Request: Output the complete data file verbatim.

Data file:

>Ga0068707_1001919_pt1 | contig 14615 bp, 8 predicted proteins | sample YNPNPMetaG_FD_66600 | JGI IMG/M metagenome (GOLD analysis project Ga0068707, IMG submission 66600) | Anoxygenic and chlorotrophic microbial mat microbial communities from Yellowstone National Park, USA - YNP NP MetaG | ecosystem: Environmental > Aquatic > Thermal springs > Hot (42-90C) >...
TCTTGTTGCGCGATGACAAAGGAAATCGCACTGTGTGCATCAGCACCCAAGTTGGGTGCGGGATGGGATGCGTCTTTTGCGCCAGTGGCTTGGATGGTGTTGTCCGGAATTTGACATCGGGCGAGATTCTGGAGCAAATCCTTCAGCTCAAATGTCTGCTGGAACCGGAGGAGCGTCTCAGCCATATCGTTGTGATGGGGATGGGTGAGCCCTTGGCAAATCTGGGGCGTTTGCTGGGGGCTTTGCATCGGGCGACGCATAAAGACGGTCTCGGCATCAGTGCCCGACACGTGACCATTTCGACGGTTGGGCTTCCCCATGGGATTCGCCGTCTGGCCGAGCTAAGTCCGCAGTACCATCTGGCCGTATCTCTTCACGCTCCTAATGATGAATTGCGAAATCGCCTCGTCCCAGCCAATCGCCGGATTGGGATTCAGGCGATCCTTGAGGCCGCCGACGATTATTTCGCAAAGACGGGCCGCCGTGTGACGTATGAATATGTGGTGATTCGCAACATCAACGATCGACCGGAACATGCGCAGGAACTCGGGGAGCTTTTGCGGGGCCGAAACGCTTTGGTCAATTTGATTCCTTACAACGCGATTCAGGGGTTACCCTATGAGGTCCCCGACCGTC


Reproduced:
>Ga0068707_1001919_pt1 | contig 14615 bp, 8 predicted proteins | sample YNPNPMetaG_FD_66600 | JGI IMG/M metagenome (GOLD analysis project Ga0068707, IMG submission 66600) | Anoxygenic and chlorotrophic microbial mat microbial communities from Yellowstone National Park, USA - YNP NP MetaG | ecosystem: Environmental > Aquatic > Thermal springs > Hot (42-90C) >...
TCTTGTTGCGCGATGACAAAGGAAATCGCACTGTGTGCATCAGCACCCAAGTTGGGTGCGGGATGGGATGCGTCTTTTGCGCCAGTGGCTTGGATGGTGTTGTCCGGAATTTGACATCGGGCGAGATTCTGGAGCAAATCCTTCAGCTCAAATGTCTGCTGGAACCGGAGGAGCGTCTCAGCCATATCGTTGTGATGGGGATGGGTGAGCCCTTGGCAAATCTGGGGCGTTTGCTGGGGGCTTTGCATCGGGCGACGCATAAAGACGGTCTCGGCATCAGTGCCCGACACGTGACCATTTCGACGGTTGGGCTTCCCCATGGGATTCGCCGTCTGGCCGAGCTAAGTCCGCAGTACCATCTGGCCGTATCTCTTCACGCTCCTAATGATGAATTGCGAAATCGCCTCGTCCCAGCCAATCGCCGGATTGGGATTCAGGCGATCCTTGAGGCCGCCGACGATTATTTCGCAAAGACGGGCCGCCGTGTGACGTATGAATATGTGGTGATTCGCAACATCAACGATCGACCGGAACATGCGCAGGAACTCGGGGAGCTTTTGCGGGGCCGAAACGCTTTGGTCAATTTGATTCCTTACAACGCGATTCAGGGGTTACCCTATGAGGTCCCCGACCGTC